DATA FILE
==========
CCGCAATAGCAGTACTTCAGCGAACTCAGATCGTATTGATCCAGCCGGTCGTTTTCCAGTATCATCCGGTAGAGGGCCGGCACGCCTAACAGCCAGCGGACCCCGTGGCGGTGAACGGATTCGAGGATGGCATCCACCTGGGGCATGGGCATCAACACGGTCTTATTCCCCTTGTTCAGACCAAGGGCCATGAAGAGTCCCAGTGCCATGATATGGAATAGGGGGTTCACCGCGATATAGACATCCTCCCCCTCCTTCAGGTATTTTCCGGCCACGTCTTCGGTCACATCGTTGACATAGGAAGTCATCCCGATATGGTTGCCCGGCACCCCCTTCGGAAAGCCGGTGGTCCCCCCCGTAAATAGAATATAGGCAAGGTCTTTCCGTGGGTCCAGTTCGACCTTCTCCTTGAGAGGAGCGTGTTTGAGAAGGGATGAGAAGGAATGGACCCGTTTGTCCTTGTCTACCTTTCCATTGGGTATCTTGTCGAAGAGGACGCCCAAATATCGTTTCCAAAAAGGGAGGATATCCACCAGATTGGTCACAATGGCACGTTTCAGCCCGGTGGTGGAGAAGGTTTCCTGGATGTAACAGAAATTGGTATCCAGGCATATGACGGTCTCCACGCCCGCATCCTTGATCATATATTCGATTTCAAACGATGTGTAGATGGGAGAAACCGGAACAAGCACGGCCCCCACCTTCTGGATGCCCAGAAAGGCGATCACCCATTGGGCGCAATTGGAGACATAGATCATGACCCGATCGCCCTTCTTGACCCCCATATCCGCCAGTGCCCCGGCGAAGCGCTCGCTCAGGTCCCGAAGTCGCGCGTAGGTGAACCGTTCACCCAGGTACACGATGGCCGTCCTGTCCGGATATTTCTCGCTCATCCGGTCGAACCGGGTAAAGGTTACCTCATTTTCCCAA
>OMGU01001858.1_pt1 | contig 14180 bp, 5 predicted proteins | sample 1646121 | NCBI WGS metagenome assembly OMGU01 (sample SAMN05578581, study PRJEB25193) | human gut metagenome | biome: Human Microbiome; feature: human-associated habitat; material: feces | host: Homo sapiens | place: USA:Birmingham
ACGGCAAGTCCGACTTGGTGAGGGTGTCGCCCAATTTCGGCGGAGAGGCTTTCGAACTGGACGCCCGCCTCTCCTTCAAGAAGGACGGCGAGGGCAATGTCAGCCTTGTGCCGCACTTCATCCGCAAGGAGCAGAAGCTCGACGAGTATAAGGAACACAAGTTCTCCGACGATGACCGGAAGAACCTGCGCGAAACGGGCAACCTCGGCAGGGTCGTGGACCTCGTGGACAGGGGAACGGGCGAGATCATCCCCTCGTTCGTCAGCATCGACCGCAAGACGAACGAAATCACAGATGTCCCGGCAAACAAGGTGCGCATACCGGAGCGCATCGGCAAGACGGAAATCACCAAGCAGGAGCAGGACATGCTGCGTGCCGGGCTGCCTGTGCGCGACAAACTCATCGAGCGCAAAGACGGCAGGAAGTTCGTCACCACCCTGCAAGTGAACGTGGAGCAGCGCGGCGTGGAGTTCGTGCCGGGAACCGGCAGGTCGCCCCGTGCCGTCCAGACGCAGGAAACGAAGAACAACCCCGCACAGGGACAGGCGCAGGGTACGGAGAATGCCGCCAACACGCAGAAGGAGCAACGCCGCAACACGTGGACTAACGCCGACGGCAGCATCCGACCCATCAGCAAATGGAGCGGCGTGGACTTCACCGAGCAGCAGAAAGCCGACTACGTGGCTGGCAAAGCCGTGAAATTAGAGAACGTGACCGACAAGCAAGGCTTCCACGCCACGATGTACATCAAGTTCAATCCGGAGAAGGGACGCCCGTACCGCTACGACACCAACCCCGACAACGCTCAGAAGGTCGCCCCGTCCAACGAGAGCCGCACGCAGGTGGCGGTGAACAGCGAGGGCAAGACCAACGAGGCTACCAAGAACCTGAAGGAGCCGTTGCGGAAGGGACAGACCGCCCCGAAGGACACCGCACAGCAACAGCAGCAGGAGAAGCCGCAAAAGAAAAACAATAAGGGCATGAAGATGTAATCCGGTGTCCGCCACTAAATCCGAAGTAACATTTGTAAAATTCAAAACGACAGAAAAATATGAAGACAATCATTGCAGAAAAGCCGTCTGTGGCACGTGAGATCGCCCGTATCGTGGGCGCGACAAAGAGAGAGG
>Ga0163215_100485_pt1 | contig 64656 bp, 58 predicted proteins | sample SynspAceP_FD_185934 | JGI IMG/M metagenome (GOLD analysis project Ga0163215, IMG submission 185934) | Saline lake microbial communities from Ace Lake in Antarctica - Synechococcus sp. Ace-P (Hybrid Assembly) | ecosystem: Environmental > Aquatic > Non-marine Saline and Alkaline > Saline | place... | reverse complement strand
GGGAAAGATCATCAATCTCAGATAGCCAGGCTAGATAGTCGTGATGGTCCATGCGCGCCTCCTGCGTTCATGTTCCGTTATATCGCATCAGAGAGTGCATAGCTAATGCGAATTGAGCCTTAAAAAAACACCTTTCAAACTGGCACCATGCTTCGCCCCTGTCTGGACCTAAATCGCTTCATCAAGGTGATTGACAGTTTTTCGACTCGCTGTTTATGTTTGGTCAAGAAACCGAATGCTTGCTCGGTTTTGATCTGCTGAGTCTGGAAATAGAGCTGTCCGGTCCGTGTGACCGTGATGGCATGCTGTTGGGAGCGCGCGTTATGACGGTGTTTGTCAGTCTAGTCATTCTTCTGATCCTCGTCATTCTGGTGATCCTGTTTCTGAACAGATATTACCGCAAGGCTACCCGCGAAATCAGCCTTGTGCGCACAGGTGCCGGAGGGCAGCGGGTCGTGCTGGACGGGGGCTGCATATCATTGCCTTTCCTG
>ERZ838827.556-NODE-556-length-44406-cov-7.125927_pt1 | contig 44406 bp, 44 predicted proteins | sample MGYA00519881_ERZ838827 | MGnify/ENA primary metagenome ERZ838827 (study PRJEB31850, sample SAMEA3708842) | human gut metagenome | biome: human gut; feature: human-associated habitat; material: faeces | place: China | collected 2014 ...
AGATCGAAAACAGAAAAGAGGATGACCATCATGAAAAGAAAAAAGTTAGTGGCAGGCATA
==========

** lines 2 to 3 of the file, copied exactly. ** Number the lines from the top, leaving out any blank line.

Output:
>OMGU01001858.1_pt1 | contig 14180 bp, 5 predicted proteins | sample 1646121 | NCBI WGS metagenome assembly OMGU01 (sample SAMN05578581, study PRJEB25193) | human gut metagenome | biome: Human Microbiome; feature: human-associated habitat; material: feces | host: Homo sapiens | place: USA:Birmingham
ACGGCAAGTCCGACTTGGTGAGGGTGTCGCCCAATTTCGGCGGAGAGGCTTTCGAACTGGACGCCCGCCTCTCCTTCAAGAAGGACGGCGAGGGCAATGTCAGCCTTGTGCCGCACTTCATCCGCAAGGAGCAGAAGCTCGACGAGTATAAGGAACACAAGTTCTCCGACGATGACCGGAAGAACCTGCGCGAAACGGGCAACCTCGGCAGGGTCGTGGACCTCGTGGACAGGGGAACGGGCGAGATCATCCCCTCGTTCGTCAGCATCGACCGCAAGACGAACGAAATCACAGATGTCCCGGCAAACAAGGTGCGCATACCGGAGCGCATCGGCAAGACGGAAATCACCAAGCAGGAGCAGGACATGCTGCGTGCCGGGCTGCCTGTGCGCGACAAACTCATCGAGCGCAAAGACGGCAGGAAGTTCGTCACCACCCTGCAAGTGAACGTGGAGCAGCGCGGCGTGGAGTTCGTGCCGGGAACCGGCAGGTCGCCCCGTGCCGTCCAGACGCAGGAAACGAAGAACAACCCCGCACAGGGACAGGCGCAGGGTACGGAGAATGCCGCCAACACGCAGAAGGAGCAACGCCGCAACACGTGGACTAACGCCGACGGCAGCATCCGACCCATCAGCAAATGGAGCGGCGTGGACTTCACCGAGCAGCAGAAAGCCGACTACGTGGCTGGCAAAGCCGTGAAATTAGAGAACGTGACCGACAAGCAAGGCTTCCACGCCACGATGTACATCAAGTTCAATCCGGAGAAGGGACGCCCGTACCGCTACGACACCAACCCCGACAACGCTCAGAAGGTCGCCCCGTCCAACGAGAGCCGCACGCAGGTGGCGGTGAACAGCGAGGGCAAGACCAACGAGGCTACCAAGAACCTGAAGGAGCCGTTGCGGAAGGGACAGACCGCCCCGAAGGACACCGCACAGCAACAGCAGCAGGAGAAGCCGCAAAAGAAAAACAATAAGGGCATGAAGATGTAATCCGGTGTCCGCCACTAAATCCGAAGTAACATTTGTAAAATTCAAAACGACAGAAAAATATGAAGACAATCATTGCAGAAAAGCCGTCTGTGGCACGTGAGATCGCCCGTATCGTGGGCGCGACAAAGAGAGAGG